Extrication tools are a must for every fire department. There is a wide variety of tools out there and a lot of options to power those tools. Each system has advantages and disadvantages, what you choose depends on your departments strengths and weaknesses.
My two favorite extrication tools are the old time porta power and the hand powered hack saw. That might show my age a little bit, and maybe its because those are the first tools I learned to use but they really are effective. Probably the main reason I like them is that they are very simple. All of the modern extrication tools require a power supply that requires maintenance and on the scene there is extra setup time. I’m not going to grab them for a big operation that will involve removing doors or lifting a semi-trailer.
Probably the most common power for extrication tools is a gasoline powered hydraulic pump. These units bring a great deal of hydraulic force to the scene and one unit can power several tools. If you are using gasoline powered tools you need to carry extra fuel and any gasoline powered tool these require maintenance. Carrying fuel cans on a fire apparatus can be a little troublesome. That gas in those cans will need to be rotated so it doesn’t become stale. When gasoline is allowed to get warm in these cans it will lose some of its volatility, become more likely to form gums, and it will also lose some of its octane rating. Whether that fuel is in the can or the tank on the power unit it is degrading every day and can cause big problems when you are working an extrication. You also need to make sure no one uses the gas oil mixture in this motor. These systems do have some benefits in that they can be totally portable and carried to more remote areas.
Another option that eliminates some of the problems of these small gas engines is the electric power unit that is supplied with electric by a apparatus mounted generator. The generator is fueled with the same fuel tank that is used by the vehicle which takes the old fuel problem out of the equation. The downside of this system is that it requires electric cords be run from the apparatus to the tool. An apparatus mounted generator can be started easily and they are usually maintained along with the vehicle.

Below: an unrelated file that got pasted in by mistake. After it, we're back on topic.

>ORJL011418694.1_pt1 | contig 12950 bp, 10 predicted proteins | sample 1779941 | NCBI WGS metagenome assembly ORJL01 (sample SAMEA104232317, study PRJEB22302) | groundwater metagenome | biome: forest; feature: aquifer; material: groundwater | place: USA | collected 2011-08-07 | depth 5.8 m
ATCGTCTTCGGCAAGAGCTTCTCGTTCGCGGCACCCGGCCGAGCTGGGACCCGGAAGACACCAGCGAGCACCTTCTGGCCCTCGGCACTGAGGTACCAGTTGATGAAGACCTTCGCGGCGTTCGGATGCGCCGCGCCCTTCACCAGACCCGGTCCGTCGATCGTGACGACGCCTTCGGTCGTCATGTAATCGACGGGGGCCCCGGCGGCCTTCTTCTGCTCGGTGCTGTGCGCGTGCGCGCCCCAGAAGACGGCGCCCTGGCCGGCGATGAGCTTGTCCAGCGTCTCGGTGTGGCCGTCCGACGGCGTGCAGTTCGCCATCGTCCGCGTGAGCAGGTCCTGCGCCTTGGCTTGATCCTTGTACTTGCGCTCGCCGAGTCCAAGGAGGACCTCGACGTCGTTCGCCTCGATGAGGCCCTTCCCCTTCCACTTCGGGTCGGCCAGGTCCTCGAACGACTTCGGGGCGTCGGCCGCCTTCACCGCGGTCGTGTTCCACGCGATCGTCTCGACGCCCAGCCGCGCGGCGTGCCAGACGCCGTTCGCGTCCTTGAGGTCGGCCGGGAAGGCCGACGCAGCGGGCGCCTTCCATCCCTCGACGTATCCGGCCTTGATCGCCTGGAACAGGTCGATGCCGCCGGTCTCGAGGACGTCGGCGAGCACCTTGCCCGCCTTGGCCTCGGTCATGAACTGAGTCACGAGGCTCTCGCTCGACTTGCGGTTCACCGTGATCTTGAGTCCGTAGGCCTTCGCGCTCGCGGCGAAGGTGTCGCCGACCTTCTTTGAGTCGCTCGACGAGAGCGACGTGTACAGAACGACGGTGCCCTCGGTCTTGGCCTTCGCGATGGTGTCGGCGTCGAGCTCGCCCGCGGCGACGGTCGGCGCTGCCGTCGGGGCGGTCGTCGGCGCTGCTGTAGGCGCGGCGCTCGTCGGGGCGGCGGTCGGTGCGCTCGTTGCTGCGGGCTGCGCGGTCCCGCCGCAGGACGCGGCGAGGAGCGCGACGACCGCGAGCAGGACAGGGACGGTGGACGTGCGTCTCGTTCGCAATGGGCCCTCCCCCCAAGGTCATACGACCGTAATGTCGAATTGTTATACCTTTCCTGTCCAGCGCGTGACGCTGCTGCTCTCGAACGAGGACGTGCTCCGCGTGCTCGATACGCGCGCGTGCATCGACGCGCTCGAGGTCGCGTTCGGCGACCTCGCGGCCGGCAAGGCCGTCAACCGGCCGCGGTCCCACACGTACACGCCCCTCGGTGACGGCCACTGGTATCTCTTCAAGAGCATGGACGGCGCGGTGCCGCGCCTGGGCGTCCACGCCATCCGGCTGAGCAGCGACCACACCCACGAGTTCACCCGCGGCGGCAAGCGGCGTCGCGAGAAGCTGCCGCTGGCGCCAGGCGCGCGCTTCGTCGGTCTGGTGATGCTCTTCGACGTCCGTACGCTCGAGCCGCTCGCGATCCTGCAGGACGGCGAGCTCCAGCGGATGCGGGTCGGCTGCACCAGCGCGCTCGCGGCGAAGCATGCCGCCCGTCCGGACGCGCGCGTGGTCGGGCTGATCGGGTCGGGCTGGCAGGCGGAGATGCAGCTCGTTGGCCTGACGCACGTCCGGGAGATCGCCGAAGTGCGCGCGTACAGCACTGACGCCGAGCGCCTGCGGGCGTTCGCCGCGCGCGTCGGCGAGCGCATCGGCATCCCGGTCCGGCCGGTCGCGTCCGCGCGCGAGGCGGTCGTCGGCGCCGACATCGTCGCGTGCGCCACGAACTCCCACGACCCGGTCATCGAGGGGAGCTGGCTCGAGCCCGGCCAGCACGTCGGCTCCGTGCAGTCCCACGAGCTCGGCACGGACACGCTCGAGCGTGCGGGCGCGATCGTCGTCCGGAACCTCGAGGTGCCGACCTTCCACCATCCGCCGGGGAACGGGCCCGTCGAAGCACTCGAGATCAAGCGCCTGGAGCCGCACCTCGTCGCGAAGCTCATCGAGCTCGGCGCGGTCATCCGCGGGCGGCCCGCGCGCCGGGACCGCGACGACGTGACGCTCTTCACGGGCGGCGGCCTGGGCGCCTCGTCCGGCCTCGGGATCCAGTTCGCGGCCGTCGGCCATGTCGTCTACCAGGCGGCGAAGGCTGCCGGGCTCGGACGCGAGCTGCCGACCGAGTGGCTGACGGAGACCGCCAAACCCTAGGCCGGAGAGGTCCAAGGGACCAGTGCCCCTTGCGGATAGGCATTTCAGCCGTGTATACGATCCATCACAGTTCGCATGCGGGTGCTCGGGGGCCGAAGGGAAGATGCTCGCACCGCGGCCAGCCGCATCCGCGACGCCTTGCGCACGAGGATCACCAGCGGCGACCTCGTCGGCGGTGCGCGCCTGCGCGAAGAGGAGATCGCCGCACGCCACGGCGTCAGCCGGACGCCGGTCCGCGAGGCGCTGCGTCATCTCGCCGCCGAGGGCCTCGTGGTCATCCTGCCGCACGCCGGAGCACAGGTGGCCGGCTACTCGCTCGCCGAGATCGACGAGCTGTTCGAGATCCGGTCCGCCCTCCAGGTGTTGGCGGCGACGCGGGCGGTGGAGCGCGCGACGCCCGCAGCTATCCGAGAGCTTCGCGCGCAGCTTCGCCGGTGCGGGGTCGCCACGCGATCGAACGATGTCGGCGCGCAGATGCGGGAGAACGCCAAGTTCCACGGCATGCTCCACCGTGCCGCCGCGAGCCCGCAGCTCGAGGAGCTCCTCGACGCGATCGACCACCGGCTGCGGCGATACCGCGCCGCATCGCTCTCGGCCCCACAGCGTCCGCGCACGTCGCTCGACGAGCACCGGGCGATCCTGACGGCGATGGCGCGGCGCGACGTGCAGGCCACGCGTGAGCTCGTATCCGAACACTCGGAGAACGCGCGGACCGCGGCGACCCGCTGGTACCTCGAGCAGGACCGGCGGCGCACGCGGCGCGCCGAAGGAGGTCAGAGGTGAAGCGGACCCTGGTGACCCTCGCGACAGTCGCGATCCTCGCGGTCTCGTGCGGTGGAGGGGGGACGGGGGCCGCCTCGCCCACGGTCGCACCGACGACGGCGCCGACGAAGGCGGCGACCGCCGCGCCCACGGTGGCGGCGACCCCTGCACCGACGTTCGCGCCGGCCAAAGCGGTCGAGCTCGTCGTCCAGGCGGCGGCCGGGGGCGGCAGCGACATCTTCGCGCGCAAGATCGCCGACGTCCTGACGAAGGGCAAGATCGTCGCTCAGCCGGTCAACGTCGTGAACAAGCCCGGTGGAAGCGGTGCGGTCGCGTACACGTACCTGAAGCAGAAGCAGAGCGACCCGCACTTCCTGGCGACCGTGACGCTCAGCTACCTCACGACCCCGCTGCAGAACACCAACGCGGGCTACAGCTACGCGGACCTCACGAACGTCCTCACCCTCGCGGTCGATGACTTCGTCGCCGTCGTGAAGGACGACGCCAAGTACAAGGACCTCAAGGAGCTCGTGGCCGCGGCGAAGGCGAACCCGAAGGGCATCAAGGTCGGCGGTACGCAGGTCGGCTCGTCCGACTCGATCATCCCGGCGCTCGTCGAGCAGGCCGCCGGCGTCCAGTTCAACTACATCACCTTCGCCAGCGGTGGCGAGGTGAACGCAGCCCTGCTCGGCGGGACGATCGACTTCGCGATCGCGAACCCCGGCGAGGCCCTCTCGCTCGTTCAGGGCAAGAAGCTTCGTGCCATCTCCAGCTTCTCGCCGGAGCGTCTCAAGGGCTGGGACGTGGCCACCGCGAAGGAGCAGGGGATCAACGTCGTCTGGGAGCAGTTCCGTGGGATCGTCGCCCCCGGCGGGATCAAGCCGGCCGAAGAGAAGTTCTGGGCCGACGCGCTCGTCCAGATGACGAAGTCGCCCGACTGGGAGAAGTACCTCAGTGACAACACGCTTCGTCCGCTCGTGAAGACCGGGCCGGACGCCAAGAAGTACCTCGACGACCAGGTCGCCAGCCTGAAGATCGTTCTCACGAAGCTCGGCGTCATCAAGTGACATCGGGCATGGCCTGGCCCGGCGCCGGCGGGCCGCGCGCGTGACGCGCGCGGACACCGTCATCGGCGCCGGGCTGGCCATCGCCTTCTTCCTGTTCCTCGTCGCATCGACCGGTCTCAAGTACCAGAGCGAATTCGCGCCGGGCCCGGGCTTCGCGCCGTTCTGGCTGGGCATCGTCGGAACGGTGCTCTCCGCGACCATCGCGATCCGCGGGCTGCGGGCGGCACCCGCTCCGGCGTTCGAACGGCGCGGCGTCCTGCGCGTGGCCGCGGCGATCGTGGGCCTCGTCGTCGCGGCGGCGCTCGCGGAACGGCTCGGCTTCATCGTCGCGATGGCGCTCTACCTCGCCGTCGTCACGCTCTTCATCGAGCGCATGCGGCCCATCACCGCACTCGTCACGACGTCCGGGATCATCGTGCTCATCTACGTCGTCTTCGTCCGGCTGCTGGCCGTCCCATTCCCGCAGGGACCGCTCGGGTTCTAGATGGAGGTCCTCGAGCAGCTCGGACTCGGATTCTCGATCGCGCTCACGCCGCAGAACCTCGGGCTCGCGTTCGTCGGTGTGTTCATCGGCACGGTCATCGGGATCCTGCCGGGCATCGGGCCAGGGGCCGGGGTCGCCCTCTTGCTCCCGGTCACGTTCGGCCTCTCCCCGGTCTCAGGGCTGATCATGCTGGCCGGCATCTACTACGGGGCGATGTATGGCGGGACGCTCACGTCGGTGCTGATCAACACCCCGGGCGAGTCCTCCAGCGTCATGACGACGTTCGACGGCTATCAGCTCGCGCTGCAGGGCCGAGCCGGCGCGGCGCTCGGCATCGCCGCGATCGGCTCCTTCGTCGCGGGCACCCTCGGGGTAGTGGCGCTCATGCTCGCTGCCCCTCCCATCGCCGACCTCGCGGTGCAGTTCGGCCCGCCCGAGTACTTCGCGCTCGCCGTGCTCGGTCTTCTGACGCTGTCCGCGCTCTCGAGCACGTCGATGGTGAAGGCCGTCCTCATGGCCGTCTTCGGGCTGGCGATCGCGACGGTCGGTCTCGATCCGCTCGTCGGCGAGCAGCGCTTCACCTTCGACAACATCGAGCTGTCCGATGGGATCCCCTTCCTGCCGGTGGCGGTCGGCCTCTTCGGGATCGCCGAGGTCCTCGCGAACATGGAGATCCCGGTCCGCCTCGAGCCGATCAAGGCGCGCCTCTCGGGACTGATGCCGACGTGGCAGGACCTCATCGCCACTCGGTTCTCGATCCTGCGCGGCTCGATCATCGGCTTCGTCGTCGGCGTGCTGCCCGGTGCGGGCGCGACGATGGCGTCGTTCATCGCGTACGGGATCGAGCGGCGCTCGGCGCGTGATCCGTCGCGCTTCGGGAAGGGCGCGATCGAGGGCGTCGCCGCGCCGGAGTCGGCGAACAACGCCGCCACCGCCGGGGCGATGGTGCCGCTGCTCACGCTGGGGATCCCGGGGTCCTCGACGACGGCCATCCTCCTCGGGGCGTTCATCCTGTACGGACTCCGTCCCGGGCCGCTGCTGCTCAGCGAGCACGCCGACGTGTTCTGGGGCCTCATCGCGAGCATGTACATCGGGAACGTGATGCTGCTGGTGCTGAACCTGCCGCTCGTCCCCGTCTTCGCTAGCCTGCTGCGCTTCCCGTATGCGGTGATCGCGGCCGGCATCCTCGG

Battery operated tools are becoming popular, but I am not a fan in any way of a battery operated extrication tool. I know we are better maintaining our work tools than our personal tools, but it seems every time I need my cordless drill at home the battery is dead. There are quick chargers, trickle chargers, and probably a lot of chargers I have never heard of. I watched a couple crews try to come up with a system of rotating and charging these batteries and it didn’t look very promising. Maybe if there could be a charging system that kept the tools on the apparatus charging at the proper rate this could work. Battery life is also an issue if you choose battery power.
No matter what option you choose don’t forget to keep a few simple tools readily available. One person with a hack saw can cut through an A post long before you get that heavy equipment set up, but the heavy equipment will always win at a major incident. Next time you go out for some extrication training have a few hacksaws with fresh blades on hand for the crew to try, you might all be impressed with this simple old time tool.